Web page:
Dwight Henry didn’t want to take a role in “Beasts of the Southern Wild.” In fact, he never even auditioned for a part in the film. Instead, his bakery, Buttermilk Drop, had the lucky location of being across the street from the studio where director Benh Zeitlin was holding auditions for his upcoming indie.
But Zeitlin saw something in Henry’s personality that he wanted in the character Wink (the father of the movie’s leading lady, Hushpuppy). Henry had a daughter Hushpuppy’s age and, like his character, stayed behind to protect his home when a terrible storm had hit. In real life, that storm was Hurricane Katrina, while in the movie, it was a quick albeit terrifying thunderstorm.
“They believed in me, you know what I mean? And they seen some things in me that I didn’t see in myself,” he told IFC during a recent press day for the film, adding that he turned Zeitlin down three times before ultimately agreeing to take the part. “I wouldn’t sacrifice my business for no acting career because my business is something, ultimately, that I know I’m going to pass down to my kids, and that’s most important to me than anything else in the world. I can’t pass an acting career down to my children.”
He continued, “That was one of the things that drawed them to me. They could have got outside professional actors, which they tried to get to do this part, but they wouldn’t have brought the passion to the movie of someone trying to go through this in real life.”
Even if he didn’t see what Zeitlin saw in him then, he does now. “Beasts of the Southern Wild” won the Grand Jury Prize at Sundance, the Caméra D’Or at the Cannes Film Festival and most recently the Audience Award at the Los Angeles Film Festival. It’s been a whirlwind experience for Henry and his nine-year-old costar, Quvenzhane Wallis.
Neither have them had any previous acting experience, but Zeitlin made sure he worked with his actors in a way that made them feel comfortable. With Henry, that meant Zeitlin met with him at night to accommodate his baking schedule.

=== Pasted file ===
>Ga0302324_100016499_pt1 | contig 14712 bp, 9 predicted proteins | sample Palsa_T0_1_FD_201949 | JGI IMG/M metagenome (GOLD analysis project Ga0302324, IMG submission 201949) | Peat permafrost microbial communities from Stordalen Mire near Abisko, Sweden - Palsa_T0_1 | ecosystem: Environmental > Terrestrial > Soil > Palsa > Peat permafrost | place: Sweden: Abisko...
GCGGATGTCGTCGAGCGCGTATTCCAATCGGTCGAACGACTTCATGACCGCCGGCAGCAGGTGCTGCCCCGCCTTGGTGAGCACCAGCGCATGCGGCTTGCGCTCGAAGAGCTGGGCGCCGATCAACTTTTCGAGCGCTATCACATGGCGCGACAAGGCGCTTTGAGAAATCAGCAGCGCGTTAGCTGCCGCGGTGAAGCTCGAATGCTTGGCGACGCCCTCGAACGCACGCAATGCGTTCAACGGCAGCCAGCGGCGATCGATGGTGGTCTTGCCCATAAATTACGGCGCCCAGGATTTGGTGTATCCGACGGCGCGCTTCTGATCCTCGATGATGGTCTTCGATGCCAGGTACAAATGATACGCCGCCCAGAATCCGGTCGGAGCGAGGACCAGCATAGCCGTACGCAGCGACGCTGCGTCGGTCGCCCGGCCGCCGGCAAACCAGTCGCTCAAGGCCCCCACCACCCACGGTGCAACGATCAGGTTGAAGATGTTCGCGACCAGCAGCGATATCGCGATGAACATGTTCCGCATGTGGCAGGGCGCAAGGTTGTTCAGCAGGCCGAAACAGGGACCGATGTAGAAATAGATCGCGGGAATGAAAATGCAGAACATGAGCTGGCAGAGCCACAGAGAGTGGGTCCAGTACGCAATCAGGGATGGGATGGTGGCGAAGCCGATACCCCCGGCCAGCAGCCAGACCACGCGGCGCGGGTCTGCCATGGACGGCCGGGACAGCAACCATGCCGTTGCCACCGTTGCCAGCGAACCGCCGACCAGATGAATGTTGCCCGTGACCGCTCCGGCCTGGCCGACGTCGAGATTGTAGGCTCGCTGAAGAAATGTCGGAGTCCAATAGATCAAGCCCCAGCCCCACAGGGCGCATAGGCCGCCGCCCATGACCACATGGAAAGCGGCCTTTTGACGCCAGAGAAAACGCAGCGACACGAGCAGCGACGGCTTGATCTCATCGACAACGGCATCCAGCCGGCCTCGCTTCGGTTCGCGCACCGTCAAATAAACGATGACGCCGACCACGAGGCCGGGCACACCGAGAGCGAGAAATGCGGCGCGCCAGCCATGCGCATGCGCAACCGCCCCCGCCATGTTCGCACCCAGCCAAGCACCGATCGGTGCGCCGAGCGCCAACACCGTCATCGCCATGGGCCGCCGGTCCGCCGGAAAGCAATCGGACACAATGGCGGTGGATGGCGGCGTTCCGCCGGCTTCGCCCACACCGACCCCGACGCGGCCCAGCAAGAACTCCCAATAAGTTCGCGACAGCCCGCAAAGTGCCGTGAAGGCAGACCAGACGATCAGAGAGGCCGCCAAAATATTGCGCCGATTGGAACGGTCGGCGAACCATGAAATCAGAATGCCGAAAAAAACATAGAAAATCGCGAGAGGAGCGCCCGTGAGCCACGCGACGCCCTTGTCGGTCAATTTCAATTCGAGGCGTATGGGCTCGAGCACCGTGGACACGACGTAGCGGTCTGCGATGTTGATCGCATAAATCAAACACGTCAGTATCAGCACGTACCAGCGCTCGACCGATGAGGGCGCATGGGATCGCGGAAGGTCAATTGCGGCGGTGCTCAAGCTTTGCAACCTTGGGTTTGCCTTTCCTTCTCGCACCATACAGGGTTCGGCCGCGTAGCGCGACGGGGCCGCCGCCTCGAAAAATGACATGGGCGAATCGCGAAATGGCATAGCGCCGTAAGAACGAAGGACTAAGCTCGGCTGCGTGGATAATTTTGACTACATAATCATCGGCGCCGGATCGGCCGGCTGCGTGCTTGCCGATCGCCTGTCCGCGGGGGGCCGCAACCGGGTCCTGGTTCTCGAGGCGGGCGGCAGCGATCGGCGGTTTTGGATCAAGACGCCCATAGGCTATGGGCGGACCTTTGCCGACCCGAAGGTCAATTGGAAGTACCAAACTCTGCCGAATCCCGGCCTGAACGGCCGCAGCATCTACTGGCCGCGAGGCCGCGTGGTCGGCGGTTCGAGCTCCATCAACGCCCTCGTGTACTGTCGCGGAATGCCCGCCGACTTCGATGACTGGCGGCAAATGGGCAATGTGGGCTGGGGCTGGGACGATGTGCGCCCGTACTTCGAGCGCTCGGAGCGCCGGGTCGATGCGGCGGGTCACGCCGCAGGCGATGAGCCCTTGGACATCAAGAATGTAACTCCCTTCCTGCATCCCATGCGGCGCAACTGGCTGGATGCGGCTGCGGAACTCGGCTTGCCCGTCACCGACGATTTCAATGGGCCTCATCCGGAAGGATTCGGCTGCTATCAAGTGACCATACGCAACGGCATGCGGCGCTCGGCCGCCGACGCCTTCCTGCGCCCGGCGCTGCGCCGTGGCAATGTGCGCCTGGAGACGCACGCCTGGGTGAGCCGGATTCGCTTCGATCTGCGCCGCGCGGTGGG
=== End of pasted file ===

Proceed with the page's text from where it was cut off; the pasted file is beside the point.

“Me and Benh, we would go over the script. I would read the script and we would go over it, then he would take the script and throw it away. Just like that, toss it on the side, and he would say, Dwight, tell me how you would say this in your own words,” Henry explained. “Then two days later he’d come back with the script, everything that I said in my own ways and how I felt about certain situations would be in that script because he wanted it to be in my own words, he wanted to feel the passion that I had of going through these things in real life.”
And Henry has experienced these things in real life. He reminisced about his mother and father having to put him on the roof of their house when he was two years old because Hurricane Betsy had flooded the lower Ninth Ward. The storms that wrack New Orleans have been a part of his life literally since birth, and he knew that he was never going to let them win.
“We show a strength and a resilience, just like when a hurricane comes sometimes, we party before the hurricane so when the hurricane comes, we gonna tell that hurricane we’re not going to let you disrupt our life. We’re going to have a hurricane party,” he said, acknowledging that his words describe a scene in “Beasts.” “In the sense of our imagination, we don’t want to let this hurricane think he’s got us whipped and we gonna run like he want us to do, so we stay back.”
Even during filming, there were constant problems that threatened to overcome Henry and the rest of the “Beasts” production. The BP oil spill happened at the same time they were supposed to start shooting, but Henry, Zeitlin and the rest of the cast and crew endured, found new locations to film at and managed to make a phenomenal film.
The most terrifying storm that Henry had to stand up to was Hurricane Katrina. It was that experience that made him the perfect pick for the role of Wink.
“I was in neck-high water because my business, I refused to leave the business that I worked so hard to open up and you think I’m going to just let vandals come vandalize it, burn it down? I’m not walking away from what I love just because the government telling me to walk away,” Henry said. “That’s the same strength they needed in this character, because Wink was the type of person when a problem occur, everybody looking to Wink, everybody looking up to Wink to solve the problem, blow up the levy or whatever, so they see a strength, a resilience in me.”
That’s a resilience that has stayed with him, and it’s clear that he loves his city no matter how many times the weather has tried to make him leave it. In fact, he’s opening up a new bakery in New Orleans’ business district called Wink’s Bakery and Bistro after his “Beasts” character. “And I’mma serve hush puppies,” he said with a laugh.
“I’ve been to France, and I’m traveling all over the United States doing press, but I’m still keeping my feet grounded,” he promised. “I’m not the Hollywood type. I’m not going to pack up my bags and let me move to Hollywood and stuff like that. I’m stuck in Louisiana with the Buttermilk Drop and Hollywood’ll have to come to me before I go to Hollywood. … It’s a certain magnetism that New Orleans, where we live, has. You can’t leave it.”
“Beasts of the Southern Wild” is open in select theaters in New York City and Los Angeles.